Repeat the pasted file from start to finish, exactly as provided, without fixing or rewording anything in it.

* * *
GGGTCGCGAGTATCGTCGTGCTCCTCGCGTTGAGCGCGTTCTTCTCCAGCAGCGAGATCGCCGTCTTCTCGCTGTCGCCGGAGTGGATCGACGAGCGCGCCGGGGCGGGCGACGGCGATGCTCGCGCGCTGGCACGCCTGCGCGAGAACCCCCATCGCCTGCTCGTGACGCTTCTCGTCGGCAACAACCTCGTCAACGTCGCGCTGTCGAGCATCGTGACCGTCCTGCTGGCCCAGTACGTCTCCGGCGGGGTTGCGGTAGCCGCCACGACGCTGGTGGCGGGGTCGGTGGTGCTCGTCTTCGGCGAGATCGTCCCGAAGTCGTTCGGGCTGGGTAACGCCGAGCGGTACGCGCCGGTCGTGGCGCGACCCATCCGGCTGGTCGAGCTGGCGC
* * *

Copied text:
GGGTCGCGAGTATCGTCGTGCTCCTCGCGTTGAGCGCGTTCTTCTCCAGCAGCGAGATCGCCGTCTTCTCGCTGTCGCCGGAGTGGATCGACGAGCGCGCCGGGGCGGGCGACGGCGATGCTCGCGCGCTGGCACGCCTGCGCGAGAACCCCCATCGCCTGCTCGTGACGCTTCTCGTCGGCAACAACCTCGTCAACGTCGCGCTGTCGAGCATCGTGACCGTCCTGCTGGCCCAGTACGTCTCCGGCGGGGTTGCGGTAGCCGCCACGACGCTGGTGGCGGGGTCGGTGGTGCTCGTCTTCGGCGAGATCGTCCCGAAGTCGTTCGGGCTGGGTAACGCCGAGCGGTACGCGCCGGTCGTGGCGCGACCCATCCGGCTGGTCGAGCTGGCGC